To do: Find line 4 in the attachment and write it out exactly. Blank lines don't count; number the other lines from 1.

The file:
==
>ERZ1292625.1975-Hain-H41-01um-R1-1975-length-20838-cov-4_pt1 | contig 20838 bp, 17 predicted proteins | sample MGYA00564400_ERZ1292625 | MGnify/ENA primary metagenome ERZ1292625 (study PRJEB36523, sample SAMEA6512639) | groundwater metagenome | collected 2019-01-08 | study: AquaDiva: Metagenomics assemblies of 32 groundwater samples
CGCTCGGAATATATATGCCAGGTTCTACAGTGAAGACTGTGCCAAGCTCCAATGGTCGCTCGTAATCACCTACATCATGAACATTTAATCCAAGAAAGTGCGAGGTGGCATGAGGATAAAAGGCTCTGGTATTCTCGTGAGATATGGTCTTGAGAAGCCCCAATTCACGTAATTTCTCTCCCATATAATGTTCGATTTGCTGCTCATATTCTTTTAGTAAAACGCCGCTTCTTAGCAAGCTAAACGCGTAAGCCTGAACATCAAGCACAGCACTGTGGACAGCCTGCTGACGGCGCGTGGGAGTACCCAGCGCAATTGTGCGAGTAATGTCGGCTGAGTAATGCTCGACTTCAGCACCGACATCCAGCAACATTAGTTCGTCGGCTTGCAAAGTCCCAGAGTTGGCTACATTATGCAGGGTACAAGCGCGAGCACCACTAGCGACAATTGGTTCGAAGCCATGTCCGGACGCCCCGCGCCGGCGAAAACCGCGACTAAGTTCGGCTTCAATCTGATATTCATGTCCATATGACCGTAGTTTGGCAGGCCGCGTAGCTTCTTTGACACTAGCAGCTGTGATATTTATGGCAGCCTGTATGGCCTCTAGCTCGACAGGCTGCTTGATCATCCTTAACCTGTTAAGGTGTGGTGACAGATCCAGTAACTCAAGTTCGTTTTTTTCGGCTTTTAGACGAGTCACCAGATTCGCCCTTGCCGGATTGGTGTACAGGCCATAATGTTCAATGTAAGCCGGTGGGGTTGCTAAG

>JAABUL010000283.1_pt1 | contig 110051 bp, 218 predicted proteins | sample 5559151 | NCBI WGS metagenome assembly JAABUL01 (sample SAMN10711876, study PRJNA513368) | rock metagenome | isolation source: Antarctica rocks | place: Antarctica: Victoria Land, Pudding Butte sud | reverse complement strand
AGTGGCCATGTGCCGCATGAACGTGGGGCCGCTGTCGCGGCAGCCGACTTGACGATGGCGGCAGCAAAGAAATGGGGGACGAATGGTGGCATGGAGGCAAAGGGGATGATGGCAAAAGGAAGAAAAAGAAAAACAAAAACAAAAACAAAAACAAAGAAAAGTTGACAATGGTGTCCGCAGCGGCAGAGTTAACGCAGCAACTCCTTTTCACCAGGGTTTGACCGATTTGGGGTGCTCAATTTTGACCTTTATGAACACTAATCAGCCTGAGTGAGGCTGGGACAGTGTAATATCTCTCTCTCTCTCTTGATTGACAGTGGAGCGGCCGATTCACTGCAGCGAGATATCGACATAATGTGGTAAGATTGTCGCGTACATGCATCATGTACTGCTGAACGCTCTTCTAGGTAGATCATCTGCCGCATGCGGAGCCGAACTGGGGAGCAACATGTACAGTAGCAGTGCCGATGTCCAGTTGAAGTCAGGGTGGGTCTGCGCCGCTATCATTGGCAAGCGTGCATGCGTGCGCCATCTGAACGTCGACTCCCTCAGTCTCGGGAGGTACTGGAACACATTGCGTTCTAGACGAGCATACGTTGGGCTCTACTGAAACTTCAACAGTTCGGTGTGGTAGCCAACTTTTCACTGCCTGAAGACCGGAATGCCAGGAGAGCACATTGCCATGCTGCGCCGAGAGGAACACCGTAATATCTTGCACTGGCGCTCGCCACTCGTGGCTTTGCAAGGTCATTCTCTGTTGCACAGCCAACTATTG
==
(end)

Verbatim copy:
AGTGGCCATGTGCCGCATGAACGTGGGGCCGCTGTCGCGGCAGCCGACTTGACGATGGCGGCAGCAAAGAAATGGGGGACGAATGGTGGCATGGAGGCAAAGGGGATGATGGCAAAAGGAAGAAAAAGAAAAACAAAAACAAAAACAAAAACAAAGAAAAGTTGACAATGGTGTCCGCAGCGGCAGAGTTAACGCAGCAACTCCTTTTCACCAGGGTTTGACCGATTTGGGGTGCTCAATTTTGACCTTTATGAACACTAATCAGCCTGAGTGAGGCTGGGACAGTGTAATATCTCTCTCTCTCTCTTGATTGACAGTGGAGCGGCCGATTCACTGCAGCGAGATATCGACATAATGTGGTAAGATTGTCGCGTACATGCATCATGTACTGCTGAACGCTCTTCTAGGTAGATCATCTGCCGCATGCGGAGCCGAACTGGGGAGCAACATGTACAGTAGCAGTGCCGATGTCCAGTTGAAGTCAGGGTGGGTCTGCGCCGCTATCATTGGCAAGCGTGCATGCGTGCGCCATCTGAACGTCGACTCCCTCAGTCTCGGGAGGTACTGGAACACATTGCGTTCTAGACGAGCATACGTTGGGCTCTACTGAAACTTCAACAGTTCGGTGTGGTAGCCAACTTTTCACTGCCTGAAGACCGGAATGCCAGGAGAGCACATTGCCATGCTGCGCCGAGAGGAACACCGTAATATCTTGCACTGGCGCTCGCCACTCGTGGCTTTGCAAGGTCATTCTCTGTTGCACAGCCAACTATTG